Metals Metals and coins have long been used as a hedge against a volatile economy – just make sure they are IRS-approved precious metals and not held personally.

Private Placements

Placements Investment opportunities offered to a select group of high net worth or institutional investors that have reduced risk and assured returns.
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Tax Liens/Deeds

Tax liens and deeds allow for exposure to the real estate market in your portfolio without having to invest in the properties themselves.

Investment Funds

Hedge funds and private equity fund investments are generally for more sophisticated, accredited investors.

With a self-directed retirement plan, you can invest in anything not prohibited by the IRS.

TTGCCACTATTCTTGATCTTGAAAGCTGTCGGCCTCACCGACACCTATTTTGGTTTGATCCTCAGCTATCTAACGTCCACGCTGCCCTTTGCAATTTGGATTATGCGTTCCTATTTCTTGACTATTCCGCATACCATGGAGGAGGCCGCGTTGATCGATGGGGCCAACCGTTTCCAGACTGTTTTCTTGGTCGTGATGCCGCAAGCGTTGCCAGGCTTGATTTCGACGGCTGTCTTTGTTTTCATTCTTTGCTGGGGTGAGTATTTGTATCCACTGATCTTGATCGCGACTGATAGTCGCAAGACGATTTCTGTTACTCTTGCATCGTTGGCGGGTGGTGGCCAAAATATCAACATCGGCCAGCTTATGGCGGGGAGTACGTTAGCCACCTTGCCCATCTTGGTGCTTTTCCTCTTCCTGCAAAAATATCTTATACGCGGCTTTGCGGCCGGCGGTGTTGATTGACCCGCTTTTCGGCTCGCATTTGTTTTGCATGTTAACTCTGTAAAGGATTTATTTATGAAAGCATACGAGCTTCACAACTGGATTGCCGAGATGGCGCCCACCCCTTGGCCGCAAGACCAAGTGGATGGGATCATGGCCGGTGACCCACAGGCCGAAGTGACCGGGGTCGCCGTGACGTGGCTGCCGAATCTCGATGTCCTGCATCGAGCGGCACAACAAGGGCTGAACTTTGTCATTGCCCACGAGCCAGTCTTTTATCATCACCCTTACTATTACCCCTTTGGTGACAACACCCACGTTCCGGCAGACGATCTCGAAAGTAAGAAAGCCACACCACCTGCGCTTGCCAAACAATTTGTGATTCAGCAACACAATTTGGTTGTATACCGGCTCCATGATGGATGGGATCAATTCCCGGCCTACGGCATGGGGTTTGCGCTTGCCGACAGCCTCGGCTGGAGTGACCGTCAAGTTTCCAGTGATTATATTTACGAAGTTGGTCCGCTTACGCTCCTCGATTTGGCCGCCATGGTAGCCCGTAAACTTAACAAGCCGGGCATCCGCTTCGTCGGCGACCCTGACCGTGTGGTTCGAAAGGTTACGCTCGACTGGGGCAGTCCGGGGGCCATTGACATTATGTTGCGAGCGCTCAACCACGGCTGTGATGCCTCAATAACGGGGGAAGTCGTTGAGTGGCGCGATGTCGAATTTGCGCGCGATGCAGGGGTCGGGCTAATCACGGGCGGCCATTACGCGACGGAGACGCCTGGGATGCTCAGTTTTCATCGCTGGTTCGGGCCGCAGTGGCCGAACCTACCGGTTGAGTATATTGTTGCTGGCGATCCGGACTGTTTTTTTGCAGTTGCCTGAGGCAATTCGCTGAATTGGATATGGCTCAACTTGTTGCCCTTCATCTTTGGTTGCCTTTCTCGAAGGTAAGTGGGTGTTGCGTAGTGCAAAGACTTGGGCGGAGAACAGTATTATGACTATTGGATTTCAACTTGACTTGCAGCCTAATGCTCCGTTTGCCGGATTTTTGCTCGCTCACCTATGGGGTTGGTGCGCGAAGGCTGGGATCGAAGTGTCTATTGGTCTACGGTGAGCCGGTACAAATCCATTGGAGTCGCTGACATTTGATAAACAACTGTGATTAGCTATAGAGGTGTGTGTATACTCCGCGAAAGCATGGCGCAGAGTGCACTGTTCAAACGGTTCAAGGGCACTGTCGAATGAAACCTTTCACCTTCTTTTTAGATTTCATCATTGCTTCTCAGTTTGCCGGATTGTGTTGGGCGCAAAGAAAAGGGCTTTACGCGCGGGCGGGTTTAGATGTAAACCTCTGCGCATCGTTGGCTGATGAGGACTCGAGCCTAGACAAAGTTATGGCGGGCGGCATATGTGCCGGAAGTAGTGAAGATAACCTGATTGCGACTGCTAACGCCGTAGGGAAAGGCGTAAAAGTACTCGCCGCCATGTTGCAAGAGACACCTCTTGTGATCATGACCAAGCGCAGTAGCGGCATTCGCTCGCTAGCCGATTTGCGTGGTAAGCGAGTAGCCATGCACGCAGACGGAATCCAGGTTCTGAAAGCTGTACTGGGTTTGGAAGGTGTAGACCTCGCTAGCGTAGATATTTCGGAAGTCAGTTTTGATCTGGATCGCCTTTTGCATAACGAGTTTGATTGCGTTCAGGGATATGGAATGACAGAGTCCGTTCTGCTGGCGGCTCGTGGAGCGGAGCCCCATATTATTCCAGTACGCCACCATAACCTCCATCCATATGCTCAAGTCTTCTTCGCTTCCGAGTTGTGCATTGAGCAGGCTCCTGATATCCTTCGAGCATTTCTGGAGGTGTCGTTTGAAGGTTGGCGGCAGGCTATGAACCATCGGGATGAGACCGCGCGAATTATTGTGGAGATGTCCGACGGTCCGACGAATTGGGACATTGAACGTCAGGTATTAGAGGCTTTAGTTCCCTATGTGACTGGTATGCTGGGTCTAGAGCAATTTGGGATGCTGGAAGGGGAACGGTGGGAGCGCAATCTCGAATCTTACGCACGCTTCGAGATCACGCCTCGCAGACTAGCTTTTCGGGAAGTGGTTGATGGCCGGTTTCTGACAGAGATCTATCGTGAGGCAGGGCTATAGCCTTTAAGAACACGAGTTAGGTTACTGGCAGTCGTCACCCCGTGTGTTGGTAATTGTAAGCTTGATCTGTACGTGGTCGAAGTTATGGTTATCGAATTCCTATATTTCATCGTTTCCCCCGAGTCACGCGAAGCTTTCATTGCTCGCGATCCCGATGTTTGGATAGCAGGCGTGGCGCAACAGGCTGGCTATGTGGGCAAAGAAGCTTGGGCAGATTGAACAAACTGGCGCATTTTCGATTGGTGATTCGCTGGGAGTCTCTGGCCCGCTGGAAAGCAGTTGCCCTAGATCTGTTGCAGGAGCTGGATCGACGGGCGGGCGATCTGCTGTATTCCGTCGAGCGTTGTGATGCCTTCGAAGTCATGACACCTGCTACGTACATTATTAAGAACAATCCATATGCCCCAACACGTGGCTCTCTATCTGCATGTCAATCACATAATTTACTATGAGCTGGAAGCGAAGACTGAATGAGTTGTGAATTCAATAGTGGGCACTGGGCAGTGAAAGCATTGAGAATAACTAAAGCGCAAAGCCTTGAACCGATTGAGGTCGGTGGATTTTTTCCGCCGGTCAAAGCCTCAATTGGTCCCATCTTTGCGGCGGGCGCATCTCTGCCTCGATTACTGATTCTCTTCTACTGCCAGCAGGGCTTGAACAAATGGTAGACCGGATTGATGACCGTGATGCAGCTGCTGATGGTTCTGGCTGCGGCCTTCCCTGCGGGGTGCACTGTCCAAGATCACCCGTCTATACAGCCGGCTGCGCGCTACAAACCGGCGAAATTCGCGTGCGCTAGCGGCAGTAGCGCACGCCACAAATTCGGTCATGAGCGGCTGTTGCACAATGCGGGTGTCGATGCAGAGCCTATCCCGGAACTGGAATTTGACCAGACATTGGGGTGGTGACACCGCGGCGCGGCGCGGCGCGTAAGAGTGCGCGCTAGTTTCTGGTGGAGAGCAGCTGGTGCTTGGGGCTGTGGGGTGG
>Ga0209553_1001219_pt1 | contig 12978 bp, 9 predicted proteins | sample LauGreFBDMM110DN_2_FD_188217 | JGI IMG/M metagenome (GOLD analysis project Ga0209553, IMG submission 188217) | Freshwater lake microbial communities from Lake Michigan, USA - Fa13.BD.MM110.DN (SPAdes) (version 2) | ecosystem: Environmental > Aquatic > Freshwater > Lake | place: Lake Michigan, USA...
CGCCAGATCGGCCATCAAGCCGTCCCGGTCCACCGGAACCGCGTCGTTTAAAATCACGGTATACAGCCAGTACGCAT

Cryptos, such as Bitcoin and Ethereum, offer one the ability to invest in an emerging asset class.

Our fees are simple and transparent.

Quick FAQ & Further Reading

Maximum Contribution limits for a Solo 401(k) plan are as follows:

  • 2023: Employee Deferrals (under age 50): $22,500
  • 2024: Employee Deferrals (under age 50): $23,000
  • 2023: Employee Deferrals (age 50 or older): $30,000
  • 2024: Employee Deferrals (age 50 or older): $30,500
  • 2023: Max Aggregate Contribution Amount (Employee Deferrals + Employer Contributions) (under age 50): $66,000
  • 2024: Max Aggregate Contribution Amount (Employee Deferrals + Employer Contributions) (under age 50): $69,000